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PLoS Genet. 2014 Feb 6;10(2):e1004133. doi: 10.1371/journal.pgen.1004133. eCollection 2014 Feb.

Distinct DNA binding sites contribute to the TCF transcriptional switch in C. elegans and Drosophila.

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Department of Molecular, Cellular and Developmental Biology, University of Michigan, Ann Arbor, Michigan, United States of America.
Hubrecht Institute, Royal Netherlands Academy of Arts and Sciences and University Medical Center Utrecht, Utrecht, The Netherlands.
Department of Biological Sciences, Tata Institute of Fundamental Research, Colaba, Mumbai, India.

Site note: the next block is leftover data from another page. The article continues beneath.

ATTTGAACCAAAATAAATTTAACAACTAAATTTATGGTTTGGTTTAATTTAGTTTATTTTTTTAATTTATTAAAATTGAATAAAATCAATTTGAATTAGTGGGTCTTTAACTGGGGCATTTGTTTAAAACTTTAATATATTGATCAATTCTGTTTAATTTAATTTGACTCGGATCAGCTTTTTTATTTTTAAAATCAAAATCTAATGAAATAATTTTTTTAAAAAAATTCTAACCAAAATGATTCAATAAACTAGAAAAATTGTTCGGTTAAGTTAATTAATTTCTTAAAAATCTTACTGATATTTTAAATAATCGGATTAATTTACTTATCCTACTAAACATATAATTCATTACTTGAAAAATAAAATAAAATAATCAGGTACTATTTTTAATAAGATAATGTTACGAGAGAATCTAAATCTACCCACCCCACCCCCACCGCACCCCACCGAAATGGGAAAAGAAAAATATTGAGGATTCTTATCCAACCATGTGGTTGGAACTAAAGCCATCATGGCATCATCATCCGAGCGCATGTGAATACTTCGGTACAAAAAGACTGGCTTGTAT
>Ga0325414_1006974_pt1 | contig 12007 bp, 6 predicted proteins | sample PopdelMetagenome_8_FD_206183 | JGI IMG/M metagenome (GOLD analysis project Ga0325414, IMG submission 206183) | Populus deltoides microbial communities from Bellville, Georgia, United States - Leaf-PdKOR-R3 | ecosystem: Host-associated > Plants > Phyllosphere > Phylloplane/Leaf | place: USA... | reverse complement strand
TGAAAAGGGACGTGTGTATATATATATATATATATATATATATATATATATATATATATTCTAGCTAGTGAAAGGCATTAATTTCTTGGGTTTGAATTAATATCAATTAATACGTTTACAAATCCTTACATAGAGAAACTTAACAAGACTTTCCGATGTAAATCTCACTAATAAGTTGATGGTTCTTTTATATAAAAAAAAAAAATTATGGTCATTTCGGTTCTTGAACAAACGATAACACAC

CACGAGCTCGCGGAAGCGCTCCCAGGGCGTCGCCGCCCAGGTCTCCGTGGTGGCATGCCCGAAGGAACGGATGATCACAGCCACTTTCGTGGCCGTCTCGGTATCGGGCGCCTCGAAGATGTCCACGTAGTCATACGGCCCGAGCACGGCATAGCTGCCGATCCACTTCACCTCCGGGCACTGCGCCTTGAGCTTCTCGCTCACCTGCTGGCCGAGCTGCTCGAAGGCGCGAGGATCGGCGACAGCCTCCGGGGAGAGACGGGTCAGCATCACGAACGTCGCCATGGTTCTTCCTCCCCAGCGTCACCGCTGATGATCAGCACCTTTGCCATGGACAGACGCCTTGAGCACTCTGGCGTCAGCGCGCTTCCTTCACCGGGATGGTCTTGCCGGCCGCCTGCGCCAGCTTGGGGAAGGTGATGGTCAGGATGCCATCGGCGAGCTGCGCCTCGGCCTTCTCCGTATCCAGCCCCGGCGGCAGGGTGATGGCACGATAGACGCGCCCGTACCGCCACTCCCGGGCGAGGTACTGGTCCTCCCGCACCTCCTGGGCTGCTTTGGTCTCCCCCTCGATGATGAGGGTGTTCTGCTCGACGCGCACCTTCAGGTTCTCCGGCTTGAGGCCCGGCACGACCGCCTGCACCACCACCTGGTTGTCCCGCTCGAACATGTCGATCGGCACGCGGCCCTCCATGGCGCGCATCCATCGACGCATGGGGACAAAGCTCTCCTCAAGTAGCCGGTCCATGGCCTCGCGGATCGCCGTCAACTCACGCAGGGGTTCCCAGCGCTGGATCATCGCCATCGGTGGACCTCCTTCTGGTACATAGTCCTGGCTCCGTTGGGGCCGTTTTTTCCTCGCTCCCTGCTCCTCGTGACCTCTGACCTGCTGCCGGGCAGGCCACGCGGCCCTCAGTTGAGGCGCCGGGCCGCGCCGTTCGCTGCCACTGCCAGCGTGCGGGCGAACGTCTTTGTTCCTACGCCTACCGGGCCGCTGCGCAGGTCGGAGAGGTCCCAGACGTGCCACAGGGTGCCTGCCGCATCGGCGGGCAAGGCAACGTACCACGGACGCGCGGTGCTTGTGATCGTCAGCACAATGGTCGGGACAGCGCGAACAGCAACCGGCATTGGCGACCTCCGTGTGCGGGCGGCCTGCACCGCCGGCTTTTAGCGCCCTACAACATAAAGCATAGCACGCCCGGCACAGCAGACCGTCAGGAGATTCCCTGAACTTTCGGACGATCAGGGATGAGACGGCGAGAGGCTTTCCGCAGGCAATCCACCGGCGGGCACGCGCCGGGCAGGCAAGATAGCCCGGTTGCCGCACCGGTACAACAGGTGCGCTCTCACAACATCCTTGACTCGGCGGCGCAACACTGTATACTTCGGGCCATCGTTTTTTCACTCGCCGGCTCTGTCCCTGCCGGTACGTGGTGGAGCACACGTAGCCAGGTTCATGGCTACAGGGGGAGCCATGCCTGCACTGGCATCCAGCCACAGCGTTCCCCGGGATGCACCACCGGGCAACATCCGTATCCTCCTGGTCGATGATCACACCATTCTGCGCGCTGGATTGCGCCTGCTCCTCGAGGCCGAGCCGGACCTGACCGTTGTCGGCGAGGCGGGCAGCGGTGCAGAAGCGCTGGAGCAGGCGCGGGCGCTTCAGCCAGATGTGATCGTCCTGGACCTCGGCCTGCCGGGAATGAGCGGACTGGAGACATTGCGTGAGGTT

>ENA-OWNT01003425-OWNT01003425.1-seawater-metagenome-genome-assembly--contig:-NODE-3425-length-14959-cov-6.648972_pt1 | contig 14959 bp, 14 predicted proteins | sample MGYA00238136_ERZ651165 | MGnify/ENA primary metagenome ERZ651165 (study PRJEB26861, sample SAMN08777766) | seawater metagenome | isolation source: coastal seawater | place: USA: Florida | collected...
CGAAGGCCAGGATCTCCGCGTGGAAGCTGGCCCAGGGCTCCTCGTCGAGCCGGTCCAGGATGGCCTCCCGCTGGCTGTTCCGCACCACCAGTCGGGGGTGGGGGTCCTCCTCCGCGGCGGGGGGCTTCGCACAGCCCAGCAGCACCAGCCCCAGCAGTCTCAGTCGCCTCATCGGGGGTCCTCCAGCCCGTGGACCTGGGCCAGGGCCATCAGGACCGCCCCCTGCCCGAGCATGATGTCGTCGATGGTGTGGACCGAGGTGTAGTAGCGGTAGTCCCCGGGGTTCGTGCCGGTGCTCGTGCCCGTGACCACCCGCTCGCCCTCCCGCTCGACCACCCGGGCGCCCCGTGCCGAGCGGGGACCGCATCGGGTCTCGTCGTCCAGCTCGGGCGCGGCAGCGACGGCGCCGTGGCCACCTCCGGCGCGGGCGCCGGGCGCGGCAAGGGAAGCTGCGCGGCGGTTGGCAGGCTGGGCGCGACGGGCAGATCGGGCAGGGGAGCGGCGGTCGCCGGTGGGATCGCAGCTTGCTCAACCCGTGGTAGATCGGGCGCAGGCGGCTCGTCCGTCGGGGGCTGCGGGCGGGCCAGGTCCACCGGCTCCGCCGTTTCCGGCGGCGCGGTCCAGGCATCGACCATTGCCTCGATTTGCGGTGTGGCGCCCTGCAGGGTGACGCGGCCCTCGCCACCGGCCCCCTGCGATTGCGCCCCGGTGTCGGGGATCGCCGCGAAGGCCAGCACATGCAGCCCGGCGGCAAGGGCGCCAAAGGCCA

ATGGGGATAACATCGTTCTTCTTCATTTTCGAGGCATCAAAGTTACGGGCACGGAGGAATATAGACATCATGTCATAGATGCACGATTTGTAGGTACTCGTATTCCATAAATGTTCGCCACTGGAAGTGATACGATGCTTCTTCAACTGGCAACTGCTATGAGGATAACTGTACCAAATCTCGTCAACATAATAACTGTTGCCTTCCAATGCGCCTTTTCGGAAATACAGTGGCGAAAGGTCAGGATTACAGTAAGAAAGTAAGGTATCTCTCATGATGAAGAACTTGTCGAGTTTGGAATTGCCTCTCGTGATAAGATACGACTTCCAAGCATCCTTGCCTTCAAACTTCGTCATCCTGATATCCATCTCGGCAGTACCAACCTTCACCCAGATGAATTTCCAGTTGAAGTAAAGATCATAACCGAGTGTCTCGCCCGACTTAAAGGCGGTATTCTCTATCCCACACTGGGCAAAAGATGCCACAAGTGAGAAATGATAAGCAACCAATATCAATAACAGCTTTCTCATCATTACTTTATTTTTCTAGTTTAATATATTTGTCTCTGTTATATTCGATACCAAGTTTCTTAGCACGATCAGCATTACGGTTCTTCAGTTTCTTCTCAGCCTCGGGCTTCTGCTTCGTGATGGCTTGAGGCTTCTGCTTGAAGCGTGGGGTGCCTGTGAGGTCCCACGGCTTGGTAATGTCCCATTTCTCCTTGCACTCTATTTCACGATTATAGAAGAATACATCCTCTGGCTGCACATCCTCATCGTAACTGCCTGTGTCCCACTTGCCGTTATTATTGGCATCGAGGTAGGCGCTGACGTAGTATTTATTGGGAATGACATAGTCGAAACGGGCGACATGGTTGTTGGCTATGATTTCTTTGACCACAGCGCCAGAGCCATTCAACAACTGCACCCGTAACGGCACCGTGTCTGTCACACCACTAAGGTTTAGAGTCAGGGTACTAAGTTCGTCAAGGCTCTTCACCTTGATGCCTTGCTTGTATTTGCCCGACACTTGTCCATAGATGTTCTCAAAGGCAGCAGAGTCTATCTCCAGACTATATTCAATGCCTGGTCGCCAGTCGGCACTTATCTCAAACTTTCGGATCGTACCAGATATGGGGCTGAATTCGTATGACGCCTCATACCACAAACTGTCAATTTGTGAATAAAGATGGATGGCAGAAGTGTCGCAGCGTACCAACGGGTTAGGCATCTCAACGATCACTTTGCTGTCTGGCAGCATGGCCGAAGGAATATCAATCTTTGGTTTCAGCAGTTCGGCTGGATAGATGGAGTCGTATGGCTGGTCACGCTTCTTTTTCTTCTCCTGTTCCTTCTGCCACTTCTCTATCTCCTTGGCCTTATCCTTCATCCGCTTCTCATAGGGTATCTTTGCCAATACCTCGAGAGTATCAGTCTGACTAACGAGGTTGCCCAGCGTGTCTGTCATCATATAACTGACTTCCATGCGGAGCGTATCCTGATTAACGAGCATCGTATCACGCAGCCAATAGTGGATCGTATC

Regulation of gene expression by signaling pathways often occurs through a transcriptional switch, where the transcription factor responsible for signal-dependent gene activation represses the same targets in the absence of signaling. T-cell factors (TCFs) are transcription factors in the Wnt/ß-catenin pathway, which control numerous cell fate specification events in metazoans. The TCF transcriptional switch is mediated by many co-regulators that contribute to repression or activation of Wnt target genes. It is typically assumed that DNA recognition by TCFs is important for target gene location, but plays no role in the actual switch. TCF/Pangolin (the fly TCF) and some vertebrate TCF isoforms bind DNA through two distinct domains, a High Mobility Group (HMG) domain and a C-clamp, which recognize DNA motifs known as HMG and Helper sites, respectively. Here, we demonstrate that POP-1 (the C. elegans TCF) also activates target genes through HMG and Helper site interactions. Helper sites enhanced the ability of a synthetic enhancer to detect Wnt/ß-catenin signaling in several tissues and revealed an unsuspected role for POP-1 in regulating the C. elegans defecation cycle. Searching for HMG-Helper site clusters allowed the identification of a new POP-1 target gene active in the head muscles and gut. While Helper sites and the C-clamp are essential for activation of worm and fly Wnt targets, they are dispensable for TCF-dependent repression of targets in the absence of Wnt signaling. These data suggest that a fundamental change in TCF-DNA binding contributes to the transcriptional switch that occurs upon Wnt stimulation.

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